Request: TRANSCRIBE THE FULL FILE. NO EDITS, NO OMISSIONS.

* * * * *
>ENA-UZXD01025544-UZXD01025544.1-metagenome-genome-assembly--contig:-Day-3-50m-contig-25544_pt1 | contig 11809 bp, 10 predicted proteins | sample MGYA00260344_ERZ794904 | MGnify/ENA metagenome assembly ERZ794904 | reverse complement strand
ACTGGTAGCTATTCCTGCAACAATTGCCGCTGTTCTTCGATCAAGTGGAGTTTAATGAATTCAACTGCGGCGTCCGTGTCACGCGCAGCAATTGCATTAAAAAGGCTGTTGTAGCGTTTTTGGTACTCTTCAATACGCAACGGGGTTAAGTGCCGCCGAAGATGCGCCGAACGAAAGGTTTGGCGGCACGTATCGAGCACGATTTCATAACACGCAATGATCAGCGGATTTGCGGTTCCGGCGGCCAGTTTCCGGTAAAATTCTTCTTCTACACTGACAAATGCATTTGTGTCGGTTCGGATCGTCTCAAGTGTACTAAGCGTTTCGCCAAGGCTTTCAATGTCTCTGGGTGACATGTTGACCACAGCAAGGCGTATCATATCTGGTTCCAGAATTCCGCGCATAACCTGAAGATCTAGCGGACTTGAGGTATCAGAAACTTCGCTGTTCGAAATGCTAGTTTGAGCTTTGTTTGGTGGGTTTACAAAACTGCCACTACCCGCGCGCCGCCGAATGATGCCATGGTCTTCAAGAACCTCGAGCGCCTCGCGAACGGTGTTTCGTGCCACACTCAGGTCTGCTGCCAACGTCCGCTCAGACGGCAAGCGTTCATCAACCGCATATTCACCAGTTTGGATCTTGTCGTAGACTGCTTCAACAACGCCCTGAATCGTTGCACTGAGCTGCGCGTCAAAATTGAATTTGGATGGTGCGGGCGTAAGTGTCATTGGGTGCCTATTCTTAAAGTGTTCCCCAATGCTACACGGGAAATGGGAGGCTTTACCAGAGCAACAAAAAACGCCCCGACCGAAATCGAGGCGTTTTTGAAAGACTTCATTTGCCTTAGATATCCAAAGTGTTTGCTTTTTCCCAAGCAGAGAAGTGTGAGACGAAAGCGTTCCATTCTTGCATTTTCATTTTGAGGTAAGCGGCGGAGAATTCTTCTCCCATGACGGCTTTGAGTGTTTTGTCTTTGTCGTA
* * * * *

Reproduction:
>ENA-UZXD01025544-UZXD01025544.1-metagenome-genome-assembly--contig:-Day-3-50m-contig-25544_pt1 | contig 11809 bp, 10 predicted proteins | sample MGYA00260344_ERZ794904 | MGnify/ENA metagenome assembly ERZ794904 | reverse complement strand
ACTGGTAGCTATTCCTGCAACAATTGCCGCTGTTCTTCGATCAAGTGGAGTTTAATGAATTCAACTGCGGCGTCCGTGTCACGCGCAGCAATTGCATTAAAAAGGCTGTTGTAGCGTTTTTGGTACTCTTCAATACGCAACGGGGTTAAGTGCCGCCGAAGATGCGCCGAACGAAAGGTTTGGCGGCACGTATCGAGCACGATTTCATAACACGCAATGATCAGCGGATTTGCGGTTCCGGCGGCCAGTTTCCGGTAAAATTCTTCTTCTACACTGACAAATGCATTTGTGTCGGTTCGGATCGTCTCAAGTGTACTAAGCGTTTCGCCAAGGCTTTCAATGTCTCTGGGTGACATGTTGACCACAGCAAGGCGTATCATATCTGGTTCCAGAATTCCGCGCATAACCTGAAGATCTAGCGGACTTGAGGTATCAGAAACTTCGCTGTTCGAAATGCTAGTTTGAGCTTTGTTTGGTGGGTTTACAAAACTGCCACTACCCGCGCGCCGCCGAATGATGCCATGGTCTTCAAGAACCTCGAGCGCCTCGCGAACGGTGTTTCGTGCCACACTCAGGTCTGCTGCCAACGTCCGCTCAGACGGCAAGCGTTCATCAACCGCATATTCACCAGTTTGGATCTTGTCGTAGACTGCTTCAACAACGCCCTGAATCGTTGCACTGAGCTGCGCGTCAAAATTGAATTTGGATGGTGCGGGCGTAAGTGTCATTGGGTGCCTATTCTTAAAGTGTTCCCCAATGCTACACGGGAAATGGGAGGCTTTACCAGAGCAACAAAAAACGCCCCGACCGAAATCGAGGCGTTTTTGAAAGACTTCATTTGCCTTAGATATCCAAAGTGTTTGCTTTTTCCCAAGCAGAGAAGTGTGAGACGAAAGCGTTCCATTCTTGCATTTTCATTTTGAGGTAAGCGGCGGAGAATTCTTCTCCCATGACGGCTTTGAGTGTTTTGTCTTTGTCGTA